Democratic lawmakers are proposing a new tax on “sugary drinks” in hopes that forcing consumers to pay more will encourage them to stop consuming unhealthy beverages.

Democrat Brianne Nadeau, a member of the Washington, D.C. city council, introduced a measure this week that would place an excise tax of 1.5 cents per ounce on drinks that the city government considers “sugary.”

The legislation would also repeal an existing 8% sales tax on sugary drinks, which is 2% higher than the existing sales tax in Washington.

Democrats think the sugary drink tax would “begin rectifying longstanding health inequities made even more apparent by the COVID-19 pandemic.”

“One thing that COVID-19 has made abundantly clear is that we need to get serious about addressing health inequities in the District,” Nadeau said in a press conference.

Mary Cheh, another council member who sponsored the bill, said that “This excise tax would go right on the product. Thereby making it apparent to the purchaser that it is more expensive than it was.”

She also said the sugary drink tax will combat “chronic diseases associated with the consumption of sugary drinks,” as well as childhood obesity and homelessness in Washington.

As explained in the press release:

The legislation takes important steps toward providing equitable access to nutritious food for District residents experiencing homelessness by requiring that meals served at the District’s shelters and transitional housing are consistent with the Dietary Guidelines for Americans, and by applying greater oversight over food service vendors. It also establishes grants to support nutrition education, cooking lessons, and gardens at family shelters and transitional housing to create healthy environments.

Lawmakers proposed the tax on sugary drinks back in 2019, but it ultimately failed.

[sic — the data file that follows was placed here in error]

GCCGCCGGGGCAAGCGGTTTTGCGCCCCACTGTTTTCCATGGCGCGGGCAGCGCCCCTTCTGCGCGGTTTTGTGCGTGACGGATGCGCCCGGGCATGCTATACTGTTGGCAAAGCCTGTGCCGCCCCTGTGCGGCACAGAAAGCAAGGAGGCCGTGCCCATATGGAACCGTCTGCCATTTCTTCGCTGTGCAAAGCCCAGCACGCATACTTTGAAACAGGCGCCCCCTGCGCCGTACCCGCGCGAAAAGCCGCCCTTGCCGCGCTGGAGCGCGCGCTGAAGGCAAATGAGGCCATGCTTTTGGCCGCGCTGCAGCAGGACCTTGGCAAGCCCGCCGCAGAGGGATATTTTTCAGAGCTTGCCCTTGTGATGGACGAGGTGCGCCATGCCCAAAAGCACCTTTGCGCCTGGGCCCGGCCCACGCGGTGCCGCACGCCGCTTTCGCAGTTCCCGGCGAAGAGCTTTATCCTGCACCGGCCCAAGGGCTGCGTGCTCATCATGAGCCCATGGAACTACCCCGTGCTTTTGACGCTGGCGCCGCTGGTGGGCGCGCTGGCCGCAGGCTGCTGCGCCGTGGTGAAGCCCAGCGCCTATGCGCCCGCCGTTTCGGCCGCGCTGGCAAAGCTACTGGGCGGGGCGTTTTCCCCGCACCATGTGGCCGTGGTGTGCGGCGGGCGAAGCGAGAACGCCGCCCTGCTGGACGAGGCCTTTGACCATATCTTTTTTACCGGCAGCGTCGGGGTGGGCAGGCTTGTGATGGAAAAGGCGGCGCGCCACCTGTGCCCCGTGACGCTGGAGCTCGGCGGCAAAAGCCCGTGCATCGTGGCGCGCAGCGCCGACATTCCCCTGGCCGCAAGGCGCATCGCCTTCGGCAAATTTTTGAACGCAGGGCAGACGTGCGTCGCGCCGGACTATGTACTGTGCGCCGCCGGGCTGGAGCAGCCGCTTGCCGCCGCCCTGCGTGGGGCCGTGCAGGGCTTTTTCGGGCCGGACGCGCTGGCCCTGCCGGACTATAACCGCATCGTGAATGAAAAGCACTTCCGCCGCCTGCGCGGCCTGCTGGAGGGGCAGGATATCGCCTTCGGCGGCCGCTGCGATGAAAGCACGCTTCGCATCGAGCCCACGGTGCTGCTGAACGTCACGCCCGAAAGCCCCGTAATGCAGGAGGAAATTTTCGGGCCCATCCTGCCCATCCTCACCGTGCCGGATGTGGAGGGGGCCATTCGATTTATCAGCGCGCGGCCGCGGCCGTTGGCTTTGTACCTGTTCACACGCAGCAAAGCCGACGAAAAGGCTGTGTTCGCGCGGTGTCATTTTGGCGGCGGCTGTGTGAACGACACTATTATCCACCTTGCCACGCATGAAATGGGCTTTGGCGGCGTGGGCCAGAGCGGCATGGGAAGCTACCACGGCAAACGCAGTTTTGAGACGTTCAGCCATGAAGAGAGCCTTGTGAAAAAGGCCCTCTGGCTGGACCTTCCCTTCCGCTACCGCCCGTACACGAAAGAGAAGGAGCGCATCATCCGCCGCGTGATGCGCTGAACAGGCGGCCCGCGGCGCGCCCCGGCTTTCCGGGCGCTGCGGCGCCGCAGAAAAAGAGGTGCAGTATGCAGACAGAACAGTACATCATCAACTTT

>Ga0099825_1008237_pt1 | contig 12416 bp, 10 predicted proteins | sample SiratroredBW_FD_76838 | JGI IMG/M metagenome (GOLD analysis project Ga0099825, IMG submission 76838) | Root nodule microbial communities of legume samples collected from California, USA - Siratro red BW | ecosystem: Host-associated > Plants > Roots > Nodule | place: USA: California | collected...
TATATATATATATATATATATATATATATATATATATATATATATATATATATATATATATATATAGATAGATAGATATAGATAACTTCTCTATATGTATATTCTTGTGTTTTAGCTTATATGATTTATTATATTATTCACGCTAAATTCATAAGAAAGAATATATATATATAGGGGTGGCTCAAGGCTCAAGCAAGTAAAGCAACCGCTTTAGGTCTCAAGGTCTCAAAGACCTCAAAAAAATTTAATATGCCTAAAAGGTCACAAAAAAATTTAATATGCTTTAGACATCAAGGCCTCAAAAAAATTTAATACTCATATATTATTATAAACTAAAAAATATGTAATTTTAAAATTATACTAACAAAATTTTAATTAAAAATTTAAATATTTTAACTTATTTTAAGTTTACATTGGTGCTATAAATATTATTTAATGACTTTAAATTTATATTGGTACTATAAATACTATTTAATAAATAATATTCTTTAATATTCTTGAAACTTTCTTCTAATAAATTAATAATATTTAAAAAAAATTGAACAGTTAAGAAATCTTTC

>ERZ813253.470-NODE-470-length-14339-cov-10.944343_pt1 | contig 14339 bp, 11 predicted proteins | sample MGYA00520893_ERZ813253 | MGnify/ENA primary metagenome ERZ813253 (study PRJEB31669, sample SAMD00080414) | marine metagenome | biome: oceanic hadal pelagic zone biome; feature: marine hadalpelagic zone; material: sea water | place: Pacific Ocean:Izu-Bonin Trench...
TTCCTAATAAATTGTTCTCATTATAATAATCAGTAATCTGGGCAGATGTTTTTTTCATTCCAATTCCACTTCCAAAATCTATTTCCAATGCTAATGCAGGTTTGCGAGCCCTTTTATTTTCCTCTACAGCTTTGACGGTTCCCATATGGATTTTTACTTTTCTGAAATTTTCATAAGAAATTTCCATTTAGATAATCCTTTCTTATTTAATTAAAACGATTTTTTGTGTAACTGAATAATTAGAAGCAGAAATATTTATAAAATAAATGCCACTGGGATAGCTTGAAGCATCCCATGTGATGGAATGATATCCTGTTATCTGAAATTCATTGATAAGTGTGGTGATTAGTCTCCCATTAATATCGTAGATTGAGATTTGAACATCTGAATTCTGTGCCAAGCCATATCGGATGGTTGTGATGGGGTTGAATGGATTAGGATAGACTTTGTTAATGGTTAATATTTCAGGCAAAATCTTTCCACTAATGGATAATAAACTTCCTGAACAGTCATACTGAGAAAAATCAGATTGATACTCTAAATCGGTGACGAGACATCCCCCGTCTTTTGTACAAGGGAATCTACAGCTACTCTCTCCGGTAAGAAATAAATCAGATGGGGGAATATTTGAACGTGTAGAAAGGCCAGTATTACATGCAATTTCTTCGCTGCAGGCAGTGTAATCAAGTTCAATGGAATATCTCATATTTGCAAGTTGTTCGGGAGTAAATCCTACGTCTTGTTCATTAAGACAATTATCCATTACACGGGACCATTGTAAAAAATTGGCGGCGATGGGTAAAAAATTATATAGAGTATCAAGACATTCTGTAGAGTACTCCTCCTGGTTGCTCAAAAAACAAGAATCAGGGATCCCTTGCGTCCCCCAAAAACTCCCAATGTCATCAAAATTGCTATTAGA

However, Nadeau claims, similar taxes like the ones put in place in Philadelphia and Berkeley prove that they can be successful.

But according to multiple scientific studies, even though the sales of sugary drinks decrease in cities that implement the per ounce excise tax, sales in neighboring cities increase at the same time. This suggests that residents impacted by the sugar drink tax will simply travel a little further to get a cheaper deal.

For example, in 2017, Philadelphia became the second U.S. city to implement a sugary drink tax. The medical journal JAMA found that sales of sugary drinks decreased 51% during the first year of the tax. But sales in towns and counties next to Philadelphia increased.

The National Bureau of Economic Research conducted similar research and came to the same conclusion.

The NBER also found that Philadelphia’s sugary drink tax did not have a positive impact on the overall health of adults or children.

“The tax did not have a substantial effect on the frequency of adults’ consumption of other beverages. We generally do not find detectable effects of the tax on children’s consumption of beverages,” the researchers said.

13 thoughts on “Democrats Propose “Sugary Drink Tax” to Address “Health Inequities””
  1. Oh thats gonna help…we are going to put an extra tax on sugary drinks but give more welfare out to cover the and pay cash… extra fear our stupid government at work. Just like you can’t buy alcohol with food stamps but you can get a cash advance…and pay cash…see it done everyday.

  2. Will work even worse than the one in Philadelphia since DC is smaller almost all the residents can get outside of this city in a few minutes and buy without the tax. Even the one in Philly caused residents to shop outside of that city if they were a half hour or lass away

  3. The cook county once proposed a tax on soda beverages. There was mounting opposition and the referendum was not passed. The cost of beverages will go up, as the price of gas, due to cancelation of the oil pipeline to Canada. Its hard enough economy, and the guidelines, the roll out of the vaccines, let’s not make it any harder

  4. You need to get red bill and drinks like that off the shelf they do more harm than the sugary drinks do I do not like them and the kids like them more then the sugary dinks if you want to do something take them off the shelf

  5. You need to get red bill and drinks like that off the shelf they do more harm than the sugary drinks do I do not like them and the kids like them more then the sugary dinks if you want to do something take them off the shelf

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